The ongoing Brexit negotiations are still causing anxiety for U.K. firms, with the chief executive of insurer Lloyd's of London telling CNBC that businesses "can't live with this uncertainty."
Inga Beale said Wednesday that her business, one of the world's oldest insurers, had "taken its future into its own hands" and was going to open up a subsidiary in Brussels. She added that around 2 billion euros ($1.76 billion) of the company's business has to go through an EU-based entity and it will lose all of its licensing post-Brexit.
"Other businesses will be doing the same, we can't live with this uncertainty," she told CNBC at the World Economic Forum (WEF) in Davos, Switzerland.
"The uncertainty is really not helping the population at large, and people want to know what's going to happen, but of course we've just started to see the pound start to recover a little bit against the dollar so it looks like there could be a bit of confidence coming back."
The U.K. government and EU negotiators are set to enter a second phase of negotiations centering on a trade deal after a difficult first phase of negotiations focused on the "divorce bill" and how much the U.K. owes the EU before it leaves, the thorny issue of EU and U.K citizens' rights post-Brexit and the border between the Republic of Ireland and Northern Ireland.
Vague agreements have been reached on all three issues, allowing the U.K. and EU to progress to the second phase. Beale said businesses and the British public wanted more certainty about the post-Brexit order.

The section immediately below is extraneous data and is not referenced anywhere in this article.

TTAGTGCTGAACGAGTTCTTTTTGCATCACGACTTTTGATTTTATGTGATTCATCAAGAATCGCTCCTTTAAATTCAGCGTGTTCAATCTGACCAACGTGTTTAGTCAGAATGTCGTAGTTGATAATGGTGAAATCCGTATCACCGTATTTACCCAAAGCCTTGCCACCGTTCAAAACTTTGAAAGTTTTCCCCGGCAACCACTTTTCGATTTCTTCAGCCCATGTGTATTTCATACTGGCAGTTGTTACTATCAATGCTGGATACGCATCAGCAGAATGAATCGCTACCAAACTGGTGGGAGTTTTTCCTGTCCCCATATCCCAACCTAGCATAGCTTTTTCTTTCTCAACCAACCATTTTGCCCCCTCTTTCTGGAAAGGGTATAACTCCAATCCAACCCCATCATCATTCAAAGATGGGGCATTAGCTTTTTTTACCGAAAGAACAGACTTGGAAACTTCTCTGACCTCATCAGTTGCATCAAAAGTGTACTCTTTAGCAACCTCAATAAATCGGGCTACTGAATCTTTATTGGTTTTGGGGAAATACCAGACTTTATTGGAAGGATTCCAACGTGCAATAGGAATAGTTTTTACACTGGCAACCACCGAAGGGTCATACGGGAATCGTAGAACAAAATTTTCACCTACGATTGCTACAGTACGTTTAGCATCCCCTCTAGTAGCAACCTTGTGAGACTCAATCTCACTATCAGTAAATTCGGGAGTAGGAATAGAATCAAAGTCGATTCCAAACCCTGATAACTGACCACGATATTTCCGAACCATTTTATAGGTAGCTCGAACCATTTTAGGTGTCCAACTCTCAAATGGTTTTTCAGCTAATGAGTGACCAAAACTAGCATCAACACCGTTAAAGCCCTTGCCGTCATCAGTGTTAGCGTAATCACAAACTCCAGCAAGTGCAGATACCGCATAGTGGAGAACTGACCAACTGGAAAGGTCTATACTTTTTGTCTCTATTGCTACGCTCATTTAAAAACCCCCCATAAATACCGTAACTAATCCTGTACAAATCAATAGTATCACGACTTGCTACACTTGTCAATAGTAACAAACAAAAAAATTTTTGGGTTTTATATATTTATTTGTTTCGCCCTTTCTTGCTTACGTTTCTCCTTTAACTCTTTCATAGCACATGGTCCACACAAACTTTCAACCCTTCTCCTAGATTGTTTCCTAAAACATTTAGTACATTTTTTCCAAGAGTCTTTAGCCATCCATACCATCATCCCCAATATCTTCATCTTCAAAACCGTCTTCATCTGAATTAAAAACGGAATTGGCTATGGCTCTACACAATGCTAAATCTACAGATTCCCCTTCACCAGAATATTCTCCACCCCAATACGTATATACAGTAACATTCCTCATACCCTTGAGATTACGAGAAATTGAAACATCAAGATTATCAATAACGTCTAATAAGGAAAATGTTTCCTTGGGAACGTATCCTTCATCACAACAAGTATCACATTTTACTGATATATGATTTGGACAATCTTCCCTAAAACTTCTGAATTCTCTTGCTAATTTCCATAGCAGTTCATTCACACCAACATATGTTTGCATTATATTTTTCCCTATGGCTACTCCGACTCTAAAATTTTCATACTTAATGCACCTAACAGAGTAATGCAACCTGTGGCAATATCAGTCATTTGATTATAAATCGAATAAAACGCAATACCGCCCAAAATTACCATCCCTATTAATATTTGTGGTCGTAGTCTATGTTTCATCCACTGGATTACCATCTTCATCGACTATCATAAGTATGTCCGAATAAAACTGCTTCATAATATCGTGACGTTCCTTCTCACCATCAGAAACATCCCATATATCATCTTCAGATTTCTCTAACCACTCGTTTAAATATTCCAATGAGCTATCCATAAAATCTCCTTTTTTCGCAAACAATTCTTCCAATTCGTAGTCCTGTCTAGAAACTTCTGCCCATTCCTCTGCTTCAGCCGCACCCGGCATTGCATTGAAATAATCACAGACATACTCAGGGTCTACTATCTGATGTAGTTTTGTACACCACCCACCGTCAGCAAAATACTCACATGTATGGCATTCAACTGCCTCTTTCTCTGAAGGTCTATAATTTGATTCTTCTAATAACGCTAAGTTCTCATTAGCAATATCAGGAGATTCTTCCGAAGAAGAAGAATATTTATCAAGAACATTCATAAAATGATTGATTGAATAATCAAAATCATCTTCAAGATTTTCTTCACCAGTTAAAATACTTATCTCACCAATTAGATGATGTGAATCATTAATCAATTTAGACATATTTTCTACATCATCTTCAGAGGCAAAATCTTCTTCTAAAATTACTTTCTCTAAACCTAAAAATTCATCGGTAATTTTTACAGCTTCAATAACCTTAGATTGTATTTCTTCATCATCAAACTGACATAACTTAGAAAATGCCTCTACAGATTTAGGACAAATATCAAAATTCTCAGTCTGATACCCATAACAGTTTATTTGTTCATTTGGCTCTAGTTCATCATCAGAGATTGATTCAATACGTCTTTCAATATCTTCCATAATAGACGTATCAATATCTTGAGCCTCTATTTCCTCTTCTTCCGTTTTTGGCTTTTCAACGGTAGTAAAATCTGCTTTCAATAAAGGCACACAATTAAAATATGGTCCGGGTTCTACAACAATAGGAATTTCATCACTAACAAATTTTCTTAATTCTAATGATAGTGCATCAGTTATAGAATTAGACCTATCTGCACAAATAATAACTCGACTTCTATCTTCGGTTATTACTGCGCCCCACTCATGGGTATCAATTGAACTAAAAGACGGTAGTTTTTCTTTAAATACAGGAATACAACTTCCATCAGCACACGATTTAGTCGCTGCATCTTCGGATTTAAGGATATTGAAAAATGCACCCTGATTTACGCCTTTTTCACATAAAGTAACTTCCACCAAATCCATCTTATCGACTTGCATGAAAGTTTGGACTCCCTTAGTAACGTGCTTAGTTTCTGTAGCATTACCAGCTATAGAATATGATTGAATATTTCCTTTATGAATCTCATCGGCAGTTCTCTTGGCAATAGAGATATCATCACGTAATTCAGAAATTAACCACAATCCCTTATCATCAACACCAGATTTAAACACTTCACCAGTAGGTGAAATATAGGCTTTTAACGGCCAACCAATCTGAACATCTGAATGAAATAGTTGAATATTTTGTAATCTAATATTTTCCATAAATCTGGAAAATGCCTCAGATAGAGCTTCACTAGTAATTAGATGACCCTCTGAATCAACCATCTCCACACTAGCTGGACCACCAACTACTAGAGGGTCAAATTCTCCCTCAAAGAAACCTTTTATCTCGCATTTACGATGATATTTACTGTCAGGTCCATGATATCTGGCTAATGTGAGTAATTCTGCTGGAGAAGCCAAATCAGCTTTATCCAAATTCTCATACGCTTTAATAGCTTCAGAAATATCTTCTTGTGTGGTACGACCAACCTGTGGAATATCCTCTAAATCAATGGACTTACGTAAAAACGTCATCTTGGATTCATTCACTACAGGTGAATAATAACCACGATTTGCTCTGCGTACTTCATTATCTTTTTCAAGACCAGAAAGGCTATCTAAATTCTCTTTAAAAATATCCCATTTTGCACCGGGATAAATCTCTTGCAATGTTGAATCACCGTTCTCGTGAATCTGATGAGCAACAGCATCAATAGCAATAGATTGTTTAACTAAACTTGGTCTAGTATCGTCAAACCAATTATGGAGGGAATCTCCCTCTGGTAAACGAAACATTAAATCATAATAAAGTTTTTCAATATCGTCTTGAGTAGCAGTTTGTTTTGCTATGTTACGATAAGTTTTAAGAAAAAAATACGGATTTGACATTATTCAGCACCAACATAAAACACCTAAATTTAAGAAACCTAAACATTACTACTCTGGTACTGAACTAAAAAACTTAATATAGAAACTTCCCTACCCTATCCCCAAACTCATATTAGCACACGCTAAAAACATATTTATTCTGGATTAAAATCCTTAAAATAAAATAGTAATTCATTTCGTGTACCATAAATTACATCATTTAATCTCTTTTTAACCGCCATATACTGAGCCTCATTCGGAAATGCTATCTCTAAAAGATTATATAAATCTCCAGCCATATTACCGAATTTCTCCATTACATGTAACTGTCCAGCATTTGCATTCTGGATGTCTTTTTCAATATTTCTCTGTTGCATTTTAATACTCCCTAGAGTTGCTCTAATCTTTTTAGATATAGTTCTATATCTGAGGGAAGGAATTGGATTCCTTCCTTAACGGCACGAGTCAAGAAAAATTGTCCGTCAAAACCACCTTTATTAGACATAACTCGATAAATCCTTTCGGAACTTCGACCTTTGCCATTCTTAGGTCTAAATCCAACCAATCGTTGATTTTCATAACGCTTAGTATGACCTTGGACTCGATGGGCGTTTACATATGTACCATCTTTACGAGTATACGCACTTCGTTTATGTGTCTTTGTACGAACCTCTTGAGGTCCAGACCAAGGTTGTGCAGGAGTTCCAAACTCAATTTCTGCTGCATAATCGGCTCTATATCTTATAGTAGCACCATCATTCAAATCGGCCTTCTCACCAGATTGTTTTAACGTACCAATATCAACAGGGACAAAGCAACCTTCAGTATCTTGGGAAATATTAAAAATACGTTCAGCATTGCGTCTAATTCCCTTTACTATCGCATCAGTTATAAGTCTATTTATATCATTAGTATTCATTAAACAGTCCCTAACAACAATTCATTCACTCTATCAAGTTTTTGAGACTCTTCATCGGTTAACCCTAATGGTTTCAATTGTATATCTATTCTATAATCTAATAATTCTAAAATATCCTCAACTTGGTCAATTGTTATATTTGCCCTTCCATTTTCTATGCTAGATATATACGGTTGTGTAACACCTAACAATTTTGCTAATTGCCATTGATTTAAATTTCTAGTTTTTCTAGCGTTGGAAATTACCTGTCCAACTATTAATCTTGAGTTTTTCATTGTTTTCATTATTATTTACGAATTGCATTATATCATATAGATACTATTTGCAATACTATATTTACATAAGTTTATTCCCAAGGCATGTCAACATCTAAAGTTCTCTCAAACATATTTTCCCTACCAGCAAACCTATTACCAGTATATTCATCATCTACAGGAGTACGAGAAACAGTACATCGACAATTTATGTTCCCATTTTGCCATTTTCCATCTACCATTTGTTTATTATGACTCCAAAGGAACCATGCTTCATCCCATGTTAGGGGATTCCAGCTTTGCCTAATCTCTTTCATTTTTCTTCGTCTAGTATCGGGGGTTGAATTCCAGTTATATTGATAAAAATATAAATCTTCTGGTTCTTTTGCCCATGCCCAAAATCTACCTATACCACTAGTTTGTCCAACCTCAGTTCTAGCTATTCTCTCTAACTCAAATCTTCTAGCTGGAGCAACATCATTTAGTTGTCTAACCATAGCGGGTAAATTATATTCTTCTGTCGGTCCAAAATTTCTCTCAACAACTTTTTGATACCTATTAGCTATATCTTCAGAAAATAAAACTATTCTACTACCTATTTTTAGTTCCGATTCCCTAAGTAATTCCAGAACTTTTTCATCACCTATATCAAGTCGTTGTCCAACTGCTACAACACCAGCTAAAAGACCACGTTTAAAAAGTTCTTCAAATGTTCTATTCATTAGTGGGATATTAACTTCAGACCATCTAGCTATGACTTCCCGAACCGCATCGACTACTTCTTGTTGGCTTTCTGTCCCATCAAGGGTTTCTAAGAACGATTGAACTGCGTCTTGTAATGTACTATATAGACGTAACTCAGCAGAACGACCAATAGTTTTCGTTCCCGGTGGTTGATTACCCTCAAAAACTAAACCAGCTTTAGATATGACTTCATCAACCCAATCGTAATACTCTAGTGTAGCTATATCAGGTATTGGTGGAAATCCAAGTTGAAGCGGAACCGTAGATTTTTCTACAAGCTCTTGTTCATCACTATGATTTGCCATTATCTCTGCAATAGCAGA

"This is a difficult debate to have out in the open, in other words, there's a lot of posturing having to go on. So business doesn't know the inner workings and what's really being negotiated behind the scenes so we're still living with uncertainty," she said.
Beale said that businesses like hers hoped that by the end of the first quarter of 2018, the U.K. government would offer more clarity on whether there would be any implementation period and transitional arrangement once the U.K. leaves the bloc in March 2019.
"This would give some comfort to business but it's not going to be providing any legal certainty. In spite of what they might be able to negotiate in terms of 'do we have another two years, three years or four years to implement the exit?' but that's not necessarily going to help us and we need certainty."